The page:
Sue Biggins, Ph.D., a geneticist and biologist at Fred Hutchinson Cancer Research Center who studies the machinery that dividing cells use to ensure their daughter cells receive the correct allotment of chromosomes has been selected to become a Howard Hughes Medical Institute investigator. She is among 26 of the nation's top biomedical scientists to receive the honor this year out of a pool of nearly 900 applicants.
"Scientific discovery requires original thinking and creativity," said HHMI President Robert Tjian. "Every scientist selected has demonstrated these qualities. One of the most important things we can do at HHMI is to continue to support and encourage the best discovery research. We don't know this for certain, but the ideas that emerge from these labs might one day change the world, and it's our privilege to help make that happen."
Biggins initial five-year appointment as an HHMI investigator, which will begin in September, comes with a salary, benefits and a research budget. The Institute also will cover additional expenses, including research space and the purchase of critical equipment. The appointment may be renewed for additional five-year terms, each contingent upon a successful scientific review.
Biggins, who was recently elected to the National Academy of Sciences, has been a member of Fred Hutch's Basic Sciences Division for 15 years. Her research led to an important contribution to the study of how cell divides by discovering how specialized "cellular machines" known as kinetochores allow cells to separate and distribute their chromosomes accurately. This shuffling of chromosomes from mother to daughter cells must happen accurately with every cell division -- mistakes in chromosome segregation are a hallmark of cancer cells and genetic defects that can lead to miscarriage.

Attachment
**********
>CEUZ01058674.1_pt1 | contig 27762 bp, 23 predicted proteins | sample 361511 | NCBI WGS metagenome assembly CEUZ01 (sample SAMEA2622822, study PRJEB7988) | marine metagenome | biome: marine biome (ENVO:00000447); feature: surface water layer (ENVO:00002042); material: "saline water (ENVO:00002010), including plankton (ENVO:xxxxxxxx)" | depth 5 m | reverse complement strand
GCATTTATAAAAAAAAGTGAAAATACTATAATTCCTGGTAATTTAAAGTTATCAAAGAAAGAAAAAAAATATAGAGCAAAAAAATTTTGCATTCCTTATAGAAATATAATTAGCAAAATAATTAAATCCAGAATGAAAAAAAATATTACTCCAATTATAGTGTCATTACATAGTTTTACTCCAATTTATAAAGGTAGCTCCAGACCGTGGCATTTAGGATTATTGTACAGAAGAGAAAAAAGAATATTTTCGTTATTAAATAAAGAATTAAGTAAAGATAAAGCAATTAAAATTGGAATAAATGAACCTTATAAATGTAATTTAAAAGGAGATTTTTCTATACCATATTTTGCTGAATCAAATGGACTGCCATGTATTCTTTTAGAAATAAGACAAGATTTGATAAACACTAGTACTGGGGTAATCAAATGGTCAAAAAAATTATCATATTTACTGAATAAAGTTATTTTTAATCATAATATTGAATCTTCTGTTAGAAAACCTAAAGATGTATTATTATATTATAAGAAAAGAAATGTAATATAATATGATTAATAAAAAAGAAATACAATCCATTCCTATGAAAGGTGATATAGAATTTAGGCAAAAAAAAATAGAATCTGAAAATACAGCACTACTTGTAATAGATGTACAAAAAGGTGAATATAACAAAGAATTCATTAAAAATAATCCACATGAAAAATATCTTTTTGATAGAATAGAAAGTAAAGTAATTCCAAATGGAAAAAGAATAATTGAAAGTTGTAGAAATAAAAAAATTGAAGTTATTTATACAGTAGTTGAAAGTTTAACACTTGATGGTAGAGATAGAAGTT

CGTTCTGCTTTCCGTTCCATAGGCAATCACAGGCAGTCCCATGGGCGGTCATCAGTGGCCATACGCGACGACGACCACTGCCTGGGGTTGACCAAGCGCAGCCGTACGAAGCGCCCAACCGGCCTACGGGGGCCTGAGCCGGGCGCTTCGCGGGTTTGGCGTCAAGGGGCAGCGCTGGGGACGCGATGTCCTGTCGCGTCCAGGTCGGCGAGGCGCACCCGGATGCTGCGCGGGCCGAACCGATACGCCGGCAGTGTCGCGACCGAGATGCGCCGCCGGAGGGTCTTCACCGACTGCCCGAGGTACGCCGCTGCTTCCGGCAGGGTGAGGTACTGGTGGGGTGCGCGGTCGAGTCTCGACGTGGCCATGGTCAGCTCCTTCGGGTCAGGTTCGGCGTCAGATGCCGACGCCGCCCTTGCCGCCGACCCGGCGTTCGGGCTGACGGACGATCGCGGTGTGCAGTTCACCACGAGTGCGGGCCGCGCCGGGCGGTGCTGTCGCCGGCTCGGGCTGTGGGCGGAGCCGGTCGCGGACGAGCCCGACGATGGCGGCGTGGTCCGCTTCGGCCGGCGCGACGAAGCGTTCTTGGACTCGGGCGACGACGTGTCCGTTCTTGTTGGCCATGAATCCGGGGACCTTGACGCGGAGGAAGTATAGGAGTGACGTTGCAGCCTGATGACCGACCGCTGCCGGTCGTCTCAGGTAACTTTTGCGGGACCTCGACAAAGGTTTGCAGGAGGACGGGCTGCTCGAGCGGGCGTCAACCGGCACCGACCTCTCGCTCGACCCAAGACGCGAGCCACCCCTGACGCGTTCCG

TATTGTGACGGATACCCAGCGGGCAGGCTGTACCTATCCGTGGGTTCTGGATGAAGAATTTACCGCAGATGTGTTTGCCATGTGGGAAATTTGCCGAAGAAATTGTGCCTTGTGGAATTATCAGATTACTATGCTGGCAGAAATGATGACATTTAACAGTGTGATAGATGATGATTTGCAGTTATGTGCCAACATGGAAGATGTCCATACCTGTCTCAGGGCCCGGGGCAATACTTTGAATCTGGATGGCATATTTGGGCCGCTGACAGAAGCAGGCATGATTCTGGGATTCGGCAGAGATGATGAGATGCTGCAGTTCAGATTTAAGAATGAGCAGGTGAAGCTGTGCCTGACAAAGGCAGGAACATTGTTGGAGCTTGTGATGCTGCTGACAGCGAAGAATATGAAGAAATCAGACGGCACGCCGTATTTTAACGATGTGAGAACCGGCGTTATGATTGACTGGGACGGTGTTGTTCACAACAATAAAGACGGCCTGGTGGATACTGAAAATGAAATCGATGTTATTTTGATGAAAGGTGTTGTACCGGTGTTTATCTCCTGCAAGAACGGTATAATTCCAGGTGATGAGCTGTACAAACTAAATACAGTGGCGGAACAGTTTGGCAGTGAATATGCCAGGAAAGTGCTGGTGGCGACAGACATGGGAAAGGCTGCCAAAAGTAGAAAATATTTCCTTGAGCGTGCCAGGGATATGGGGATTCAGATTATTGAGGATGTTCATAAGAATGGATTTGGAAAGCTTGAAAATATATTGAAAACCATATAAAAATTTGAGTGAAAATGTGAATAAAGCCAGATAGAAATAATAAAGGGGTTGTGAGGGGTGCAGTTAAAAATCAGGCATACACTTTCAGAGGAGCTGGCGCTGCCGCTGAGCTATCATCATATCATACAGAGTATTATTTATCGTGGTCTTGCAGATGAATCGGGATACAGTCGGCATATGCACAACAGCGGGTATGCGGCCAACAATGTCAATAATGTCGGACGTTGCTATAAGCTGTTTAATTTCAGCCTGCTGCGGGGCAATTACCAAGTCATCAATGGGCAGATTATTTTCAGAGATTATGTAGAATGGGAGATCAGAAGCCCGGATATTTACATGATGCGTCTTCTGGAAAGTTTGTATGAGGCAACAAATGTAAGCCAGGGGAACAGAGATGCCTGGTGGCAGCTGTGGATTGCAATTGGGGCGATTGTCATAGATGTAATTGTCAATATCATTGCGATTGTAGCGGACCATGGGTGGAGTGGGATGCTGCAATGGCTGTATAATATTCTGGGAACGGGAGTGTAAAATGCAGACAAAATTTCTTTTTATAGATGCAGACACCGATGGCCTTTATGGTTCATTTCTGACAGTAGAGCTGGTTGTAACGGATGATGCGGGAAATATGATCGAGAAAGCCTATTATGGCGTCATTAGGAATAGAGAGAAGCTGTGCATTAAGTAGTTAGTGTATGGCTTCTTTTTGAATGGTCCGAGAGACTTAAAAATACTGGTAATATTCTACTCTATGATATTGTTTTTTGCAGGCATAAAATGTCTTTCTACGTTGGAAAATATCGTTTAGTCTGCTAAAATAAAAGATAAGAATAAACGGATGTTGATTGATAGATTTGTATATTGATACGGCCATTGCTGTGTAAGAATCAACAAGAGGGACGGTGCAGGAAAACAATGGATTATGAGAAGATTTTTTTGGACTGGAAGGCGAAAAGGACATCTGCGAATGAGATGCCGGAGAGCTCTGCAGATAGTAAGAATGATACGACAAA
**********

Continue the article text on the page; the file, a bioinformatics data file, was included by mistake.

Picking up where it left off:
"She can see the big picture and get right to the key questions," said Jonathan Cooper, Ph.D., director of the Basic sciences Division at Fred Hutch. "She's an exemplar of the Hutch philosophy of individual thinking and passion for science."
Biggins and her team succeeded in isolating the kinetochores from dividing yeast cells -- whose kinetochores function like those of human cells -- studying them in test tubes for the first time. That accomplishment was transformative for Biggins and the field, allowing her and her colleagues to uncover molecular and physical characteristics of the kinetochore that had never before been revealed.
Because kinetochores play such an important role in chromosome segregation, knowing how they work turns them into very large therapeutic targets. If research leads to drugs that disrupt kinetochores from doing their job in unhealthy cells, they would be unable to divide and propagate at all, stopping a disease such as cancer.
Biggins earned her Ph.D. from Princeton University. After completing a postdoctoral fellowship at the University of California, San Francisco, she joined Fred Hutch in 2000 as genetics and biology researcher in the Basic Sciences Division.
The roster of HHMI-funded researchers from Fred Hutch includes an Early Career Scientists, four current investigators, including Biggins and Nobel laureate Linda B. Buck, Ph.D.; and eight investigator alumni. Biggins also joins eight Fred Hutch researchers who have been elected to the National Academy of Sciences.
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